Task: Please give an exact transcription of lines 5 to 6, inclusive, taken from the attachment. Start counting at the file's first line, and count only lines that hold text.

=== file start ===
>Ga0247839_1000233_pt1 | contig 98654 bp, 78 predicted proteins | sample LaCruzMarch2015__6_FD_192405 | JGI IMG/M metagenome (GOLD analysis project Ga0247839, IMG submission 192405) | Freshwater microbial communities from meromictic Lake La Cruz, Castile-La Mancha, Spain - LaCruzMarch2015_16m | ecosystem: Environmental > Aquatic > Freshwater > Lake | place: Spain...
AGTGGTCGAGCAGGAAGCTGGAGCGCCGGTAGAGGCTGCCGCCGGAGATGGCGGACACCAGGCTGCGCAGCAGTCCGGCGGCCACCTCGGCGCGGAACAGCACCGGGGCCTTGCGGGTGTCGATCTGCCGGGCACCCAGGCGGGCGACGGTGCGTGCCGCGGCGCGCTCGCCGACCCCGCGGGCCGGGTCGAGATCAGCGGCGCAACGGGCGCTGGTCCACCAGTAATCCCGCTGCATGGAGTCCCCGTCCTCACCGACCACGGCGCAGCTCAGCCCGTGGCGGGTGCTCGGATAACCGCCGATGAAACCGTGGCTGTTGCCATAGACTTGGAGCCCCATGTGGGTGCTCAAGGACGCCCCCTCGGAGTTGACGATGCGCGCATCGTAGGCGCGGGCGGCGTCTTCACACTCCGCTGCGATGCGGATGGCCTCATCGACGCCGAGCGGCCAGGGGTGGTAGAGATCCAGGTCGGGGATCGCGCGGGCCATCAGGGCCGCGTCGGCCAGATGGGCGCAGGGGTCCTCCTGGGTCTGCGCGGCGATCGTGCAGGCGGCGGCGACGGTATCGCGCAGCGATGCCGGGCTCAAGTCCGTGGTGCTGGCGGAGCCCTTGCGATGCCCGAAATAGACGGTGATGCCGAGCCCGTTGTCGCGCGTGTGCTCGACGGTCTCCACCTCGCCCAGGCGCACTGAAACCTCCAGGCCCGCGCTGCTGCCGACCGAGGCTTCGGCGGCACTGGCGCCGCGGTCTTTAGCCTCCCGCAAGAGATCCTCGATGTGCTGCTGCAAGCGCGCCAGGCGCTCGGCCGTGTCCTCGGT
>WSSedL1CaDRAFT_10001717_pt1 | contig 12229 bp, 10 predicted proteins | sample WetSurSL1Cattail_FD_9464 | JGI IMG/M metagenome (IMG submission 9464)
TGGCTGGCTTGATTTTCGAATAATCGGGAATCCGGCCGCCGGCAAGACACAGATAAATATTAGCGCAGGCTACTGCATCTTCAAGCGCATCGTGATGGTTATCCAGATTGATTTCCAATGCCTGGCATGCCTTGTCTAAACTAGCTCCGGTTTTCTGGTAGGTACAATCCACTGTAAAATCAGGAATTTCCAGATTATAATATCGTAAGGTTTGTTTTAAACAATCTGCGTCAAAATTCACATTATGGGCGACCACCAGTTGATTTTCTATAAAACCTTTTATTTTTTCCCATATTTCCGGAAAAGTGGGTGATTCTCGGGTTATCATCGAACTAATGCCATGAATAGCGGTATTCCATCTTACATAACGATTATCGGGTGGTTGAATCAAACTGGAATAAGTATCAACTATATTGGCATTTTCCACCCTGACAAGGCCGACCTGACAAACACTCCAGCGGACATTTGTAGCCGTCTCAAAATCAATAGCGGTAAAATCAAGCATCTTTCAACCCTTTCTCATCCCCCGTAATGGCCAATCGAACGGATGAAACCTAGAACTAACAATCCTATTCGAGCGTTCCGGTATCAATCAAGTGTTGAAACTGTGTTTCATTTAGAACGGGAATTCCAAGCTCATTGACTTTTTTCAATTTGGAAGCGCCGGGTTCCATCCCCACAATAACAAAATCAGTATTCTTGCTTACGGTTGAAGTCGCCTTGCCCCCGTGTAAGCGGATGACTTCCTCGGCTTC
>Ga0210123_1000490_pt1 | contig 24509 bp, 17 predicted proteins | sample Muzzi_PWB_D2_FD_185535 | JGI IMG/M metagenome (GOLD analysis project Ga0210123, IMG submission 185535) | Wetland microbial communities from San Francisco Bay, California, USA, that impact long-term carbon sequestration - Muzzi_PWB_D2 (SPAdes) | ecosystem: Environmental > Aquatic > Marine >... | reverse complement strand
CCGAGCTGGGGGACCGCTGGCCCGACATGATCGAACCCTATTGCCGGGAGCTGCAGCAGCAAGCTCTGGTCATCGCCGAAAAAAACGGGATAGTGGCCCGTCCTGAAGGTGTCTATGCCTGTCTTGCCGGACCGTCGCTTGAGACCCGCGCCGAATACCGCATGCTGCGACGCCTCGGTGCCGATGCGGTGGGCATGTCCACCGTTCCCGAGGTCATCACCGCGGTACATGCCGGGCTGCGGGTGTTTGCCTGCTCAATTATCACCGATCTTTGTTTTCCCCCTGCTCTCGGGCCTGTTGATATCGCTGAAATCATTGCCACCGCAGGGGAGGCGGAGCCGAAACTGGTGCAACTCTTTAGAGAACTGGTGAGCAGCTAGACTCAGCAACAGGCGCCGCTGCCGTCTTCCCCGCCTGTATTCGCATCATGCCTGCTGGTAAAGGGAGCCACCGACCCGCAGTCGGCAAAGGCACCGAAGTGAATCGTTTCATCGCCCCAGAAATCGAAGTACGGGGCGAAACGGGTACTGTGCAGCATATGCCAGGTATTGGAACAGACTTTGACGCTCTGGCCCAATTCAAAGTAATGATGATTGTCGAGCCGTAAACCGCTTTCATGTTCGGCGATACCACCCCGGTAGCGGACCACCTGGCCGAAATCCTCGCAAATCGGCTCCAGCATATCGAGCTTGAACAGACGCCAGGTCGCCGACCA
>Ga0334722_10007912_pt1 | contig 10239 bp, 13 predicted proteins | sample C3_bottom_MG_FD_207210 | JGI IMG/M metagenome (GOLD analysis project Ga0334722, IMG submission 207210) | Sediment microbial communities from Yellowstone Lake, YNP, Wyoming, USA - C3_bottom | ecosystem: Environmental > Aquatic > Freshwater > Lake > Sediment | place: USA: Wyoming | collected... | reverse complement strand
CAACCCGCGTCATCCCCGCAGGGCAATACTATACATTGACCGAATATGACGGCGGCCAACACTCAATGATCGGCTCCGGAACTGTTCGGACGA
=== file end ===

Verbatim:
>Ga0210123_1000490_pt1 | contig 24509 bp, 17 predicted proteins | sample Muzzi_PWB_D2_FD_185535 | JGI IMG/M metagenome (GOLD analysis project Ga0210123, IMG submission 185535) | Wetland microbial communities from San Francisco Bay, California, USA, that impact long-term carbon sequestration - Muzzi_PWB_D2 (SPAdes) | ecosystem: Environmental > Aquatic > Marine >... | reverse complement strand
CCGAGCTGGGGGACCGCTGGCCCGACATGATCGAACCCTATTGCCGGGAGCTGCAGCAGCAAGCTCTGGTCATCGCCGAAAAAAACGGGATAGTGGCCCGTCCTGAAGGTGTCTATGCCTGTCTTGCCGGACCGTCGCTTGAGACCCGCGCCGAATACCGCATGCTGCGACGCCTCGGTGCCGATGCGGTGGGCATGTCCACCGTTCCCGAGGTCATCACCGCGGTACATGCCGGGCTGCGGGTGTTTGCCTGCTCAATTATCACCGATCTTTGTTTTCCCCCTGCTCTCGGGCCTGTTGATATCGCTGAAATCATTGCCACCGCAGGGGAGGCGGAGCCGAAACTGGTGCAACTCTTTAGAGAACTGGTGAGCAGCTAGACTCAGCAACAGGCGCCGCTGCCGTCTTCCCCGCCTGTATTCGCATCATGCCTGCTGGTAAAGGGAGCCACCGACCCGCAGTCGGCAAAGGCACCGAAGTGAATCGTTTCATCGCCCCAGAAATCGAAGTACGGGGCGAAACGGGTACTGTGCAGCATATGCCAGGTATTGGAACAGACTTTGACGCTCTGGCCCAATTCAAAGTAATGATGATTGTCGAGCCGTAAACCGCTTTCATGTTCGGCGATACCACCCCGGTAGCGGACCACCTGGCCGAAATCCTCGCAAATCGGCTCCAGCATATCGAGCTTGAACAGACGCCAGGTCGCCGACCA